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HomeCultureOn This Day in 1789: Rigas Feraios, Greek Revolution forerunner, dies

On This Day in 1789: Rigas Feraios, Greek Revolution forerunner, dies

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By Ilektra Takuridu.

Rigas Feraios was a Modern Greek writer, political theorist, and rebel. Rigas Feraios is honored as a Greek national hero as a victim of the Balkan rebellion against the Ottomans and a pioneer of the Greek War of Independence.  

Early life:

Antonios Kyriazis (“Rigas”) was born in 1757 to a rich family in the village of Velestino, Thessaly, Greece (then part of the Ottoman Empire), near ancient Pherae. He was given the nickname Pheraeos or Feraios from the ancient Greek city of “Pherae”, this nickname was given to him by others, and he does not appear to have used this name himself. 

During his early life, Rigas achieved and experienced many amazing things, including living in a monastic community in Mount Athos, working in Constantinople, and studying in Bucharest. Among his worldly journies Rigas learnt of the French revolution and believed that something similar could happen in the Balkans. This inspired Rigas to travel to Vienna in 1792. At that time, Vienna was the capital of the Holy Roman Empire, his trip was as part of an effort to seek help and support from French general Napoleon Bonaparte.  

During his time in the city, he operated a Greek-language daily newspaper called Efimeris (i.e. Daily), as the city of Vienna had a large Greek community. He published a suggested political map of Great Greece, this map included Constantinople and many other areas as part of Great Greece even if Greeks were in the minority in those areas.

Statue of Rigas Feraios in Athens, Greece (Left) (Source: sansimera.gr), Feraios by German painter Peter von Hess (Right) (Source: Wikipedia)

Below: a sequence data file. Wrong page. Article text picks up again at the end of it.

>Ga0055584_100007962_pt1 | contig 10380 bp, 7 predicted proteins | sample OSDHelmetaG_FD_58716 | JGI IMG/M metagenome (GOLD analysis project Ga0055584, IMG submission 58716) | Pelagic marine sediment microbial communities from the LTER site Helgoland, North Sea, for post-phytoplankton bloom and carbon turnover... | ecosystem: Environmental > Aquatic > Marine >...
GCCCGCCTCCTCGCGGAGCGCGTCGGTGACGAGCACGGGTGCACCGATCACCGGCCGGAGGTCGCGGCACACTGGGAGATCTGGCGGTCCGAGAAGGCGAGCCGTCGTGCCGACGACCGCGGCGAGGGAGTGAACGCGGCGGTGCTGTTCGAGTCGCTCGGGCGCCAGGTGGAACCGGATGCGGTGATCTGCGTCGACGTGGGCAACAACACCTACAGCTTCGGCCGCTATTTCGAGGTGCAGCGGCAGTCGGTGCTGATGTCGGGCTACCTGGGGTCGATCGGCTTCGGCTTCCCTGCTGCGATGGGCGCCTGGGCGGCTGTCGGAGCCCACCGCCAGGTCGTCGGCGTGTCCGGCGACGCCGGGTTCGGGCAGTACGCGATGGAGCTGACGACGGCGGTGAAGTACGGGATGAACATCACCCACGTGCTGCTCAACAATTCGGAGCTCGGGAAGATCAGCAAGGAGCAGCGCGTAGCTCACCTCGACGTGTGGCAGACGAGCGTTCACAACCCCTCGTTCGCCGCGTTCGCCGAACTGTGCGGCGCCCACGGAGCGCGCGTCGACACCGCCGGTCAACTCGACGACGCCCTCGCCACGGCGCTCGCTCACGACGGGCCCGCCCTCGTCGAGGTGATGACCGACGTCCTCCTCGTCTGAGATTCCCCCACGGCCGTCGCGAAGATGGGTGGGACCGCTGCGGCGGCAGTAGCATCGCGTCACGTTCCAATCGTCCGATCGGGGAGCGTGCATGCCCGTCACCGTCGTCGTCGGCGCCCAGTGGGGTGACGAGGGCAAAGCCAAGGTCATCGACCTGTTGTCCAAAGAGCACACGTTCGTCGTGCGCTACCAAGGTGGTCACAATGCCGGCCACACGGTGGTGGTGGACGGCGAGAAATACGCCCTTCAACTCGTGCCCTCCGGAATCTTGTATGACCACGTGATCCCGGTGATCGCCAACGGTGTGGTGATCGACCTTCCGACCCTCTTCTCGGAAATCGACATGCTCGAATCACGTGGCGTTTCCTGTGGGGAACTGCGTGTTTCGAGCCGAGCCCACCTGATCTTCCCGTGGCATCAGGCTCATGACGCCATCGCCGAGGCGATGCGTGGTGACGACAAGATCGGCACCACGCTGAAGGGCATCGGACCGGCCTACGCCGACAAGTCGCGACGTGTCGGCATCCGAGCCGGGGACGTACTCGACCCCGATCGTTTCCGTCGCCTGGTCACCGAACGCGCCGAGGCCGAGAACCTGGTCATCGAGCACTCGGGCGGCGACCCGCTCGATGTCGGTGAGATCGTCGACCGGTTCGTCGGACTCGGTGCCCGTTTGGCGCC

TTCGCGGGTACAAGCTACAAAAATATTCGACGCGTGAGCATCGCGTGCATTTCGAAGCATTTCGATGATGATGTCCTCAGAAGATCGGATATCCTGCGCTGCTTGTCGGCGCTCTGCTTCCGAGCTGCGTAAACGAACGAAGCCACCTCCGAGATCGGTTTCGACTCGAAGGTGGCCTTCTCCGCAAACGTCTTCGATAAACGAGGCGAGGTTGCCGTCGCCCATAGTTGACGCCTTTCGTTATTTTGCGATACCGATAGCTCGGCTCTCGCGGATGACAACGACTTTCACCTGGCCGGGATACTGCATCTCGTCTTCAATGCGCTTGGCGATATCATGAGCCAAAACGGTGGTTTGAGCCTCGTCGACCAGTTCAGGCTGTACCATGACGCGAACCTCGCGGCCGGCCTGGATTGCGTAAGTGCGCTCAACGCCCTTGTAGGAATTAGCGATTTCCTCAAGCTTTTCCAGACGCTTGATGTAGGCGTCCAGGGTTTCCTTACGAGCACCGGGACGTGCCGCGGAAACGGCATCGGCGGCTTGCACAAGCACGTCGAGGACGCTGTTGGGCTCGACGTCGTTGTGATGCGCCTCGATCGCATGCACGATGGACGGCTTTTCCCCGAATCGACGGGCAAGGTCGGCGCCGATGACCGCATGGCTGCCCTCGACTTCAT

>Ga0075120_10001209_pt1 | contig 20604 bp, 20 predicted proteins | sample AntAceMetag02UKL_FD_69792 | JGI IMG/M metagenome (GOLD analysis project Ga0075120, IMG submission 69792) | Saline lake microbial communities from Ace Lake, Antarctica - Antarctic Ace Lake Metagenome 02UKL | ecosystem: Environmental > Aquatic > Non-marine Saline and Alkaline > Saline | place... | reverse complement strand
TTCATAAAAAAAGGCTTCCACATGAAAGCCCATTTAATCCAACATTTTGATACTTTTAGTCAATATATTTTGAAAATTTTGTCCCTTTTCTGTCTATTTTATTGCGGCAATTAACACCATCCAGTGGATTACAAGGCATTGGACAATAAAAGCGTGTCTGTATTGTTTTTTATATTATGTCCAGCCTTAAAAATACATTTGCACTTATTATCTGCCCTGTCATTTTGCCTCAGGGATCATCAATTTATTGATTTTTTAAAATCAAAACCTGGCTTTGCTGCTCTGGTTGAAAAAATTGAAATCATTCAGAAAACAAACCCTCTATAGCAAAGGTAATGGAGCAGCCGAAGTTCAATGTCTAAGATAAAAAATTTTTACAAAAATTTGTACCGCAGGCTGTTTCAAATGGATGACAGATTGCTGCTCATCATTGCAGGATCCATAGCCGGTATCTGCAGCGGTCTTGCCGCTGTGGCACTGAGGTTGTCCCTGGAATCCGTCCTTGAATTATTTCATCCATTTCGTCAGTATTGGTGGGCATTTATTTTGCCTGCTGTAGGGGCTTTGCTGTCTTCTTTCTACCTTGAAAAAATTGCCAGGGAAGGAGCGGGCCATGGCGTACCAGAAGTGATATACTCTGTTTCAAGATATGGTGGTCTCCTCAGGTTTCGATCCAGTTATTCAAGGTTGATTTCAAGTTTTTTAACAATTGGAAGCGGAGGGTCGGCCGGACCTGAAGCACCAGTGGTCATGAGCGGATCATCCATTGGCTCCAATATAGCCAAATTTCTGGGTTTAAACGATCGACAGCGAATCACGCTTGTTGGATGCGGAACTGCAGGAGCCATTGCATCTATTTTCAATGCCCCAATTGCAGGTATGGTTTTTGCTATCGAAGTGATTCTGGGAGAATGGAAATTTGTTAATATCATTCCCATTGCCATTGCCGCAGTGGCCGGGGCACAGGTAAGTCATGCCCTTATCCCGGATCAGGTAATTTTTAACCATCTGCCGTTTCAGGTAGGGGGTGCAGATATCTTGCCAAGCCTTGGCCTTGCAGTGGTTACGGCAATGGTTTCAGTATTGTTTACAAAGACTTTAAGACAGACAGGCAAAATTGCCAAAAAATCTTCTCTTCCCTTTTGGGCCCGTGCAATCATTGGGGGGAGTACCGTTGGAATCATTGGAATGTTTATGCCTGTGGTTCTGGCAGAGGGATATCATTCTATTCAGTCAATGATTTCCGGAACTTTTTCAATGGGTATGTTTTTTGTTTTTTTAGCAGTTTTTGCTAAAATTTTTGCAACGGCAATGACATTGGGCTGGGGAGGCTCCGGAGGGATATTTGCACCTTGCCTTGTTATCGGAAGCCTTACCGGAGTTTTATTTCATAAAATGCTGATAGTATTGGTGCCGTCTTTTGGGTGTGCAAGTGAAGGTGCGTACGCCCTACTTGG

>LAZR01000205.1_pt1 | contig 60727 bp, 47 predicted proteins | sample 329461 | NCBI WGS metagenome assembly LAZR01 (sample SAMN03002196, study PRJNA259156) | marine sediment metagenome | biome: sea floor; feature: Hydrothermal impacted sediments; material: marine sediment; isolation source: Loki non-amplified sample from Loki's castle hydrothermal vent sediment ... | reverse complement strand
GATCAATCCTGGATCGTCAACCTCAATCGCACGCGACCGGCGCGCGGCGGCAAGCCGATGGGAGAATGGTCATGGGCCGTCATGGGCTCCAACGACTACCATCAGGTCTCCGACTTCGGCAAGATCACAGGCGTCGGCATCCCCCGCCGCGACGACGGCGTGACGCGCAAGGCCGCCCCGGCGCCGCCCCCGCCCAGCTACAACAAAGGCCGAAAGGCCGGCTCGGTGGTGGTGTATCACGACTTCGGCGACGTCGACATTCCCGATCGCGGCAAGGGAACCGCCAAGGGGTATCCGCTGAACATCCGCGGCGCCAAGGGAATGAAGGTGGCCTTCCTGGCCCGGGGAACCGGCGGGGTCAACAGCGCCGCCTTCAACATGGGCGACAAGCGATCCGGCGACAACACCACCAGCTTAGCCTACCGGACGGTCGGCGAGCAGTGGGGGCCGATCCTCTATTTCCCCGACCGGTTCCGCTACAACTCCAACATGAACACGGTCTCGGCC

Greek Revolution:

Rigas started his campaign for Revolution by printing brochures and flyers based on the ideology of the French Revolution, such as the Declaration of the Rights of Man and the New Political Constitution of the Inhabitants of Rumeli, Asia Minor, the Aegean Islands, and the principalities of Moldavia and Wallachia. These brochures were planned to be given to the public to spark a Pan-Balkan revolt against the Ottomans 

Rigas did speak with Commander Napoleon Bonaparte and tried to gain the commander’s trust and loyalty. One notable thing Rigas did was send Napoleon some tobacco made from the root of a Bay Laurel retrieved from a destroyed temple of Apollo. In addition, to help from the French, Rigas aimed for help from Italy and set out for Venice to see the general of the Army of Italy. On his way to Venice, he was tricked by a Greek merchant named Demetrios Oikonomos Kozanites, a Greek merchant. Rigas had his documents taken and was detained by Austrian police in Trieste (Austria was an ally of the Ottoman empire and they were concerned the French Revolution might incite similar violence in its land). Rigos and his companions were handed over to the Ottoman governor of Belgrade, where they were imprisoned and tortured.

During his transfer from Belgrade to Constantinople, Rigas and his five associates were murdered, to avoid the possibility of being rescued by Osman Pazvantoglu, a friend of Rigas. The remains of bodies were dumped into the Danube. Rigas Feraios’s final words were believed to be, “I have sown a bountiful seed; the hour is approaching when my nation will enjoy its wonderful fruits.”

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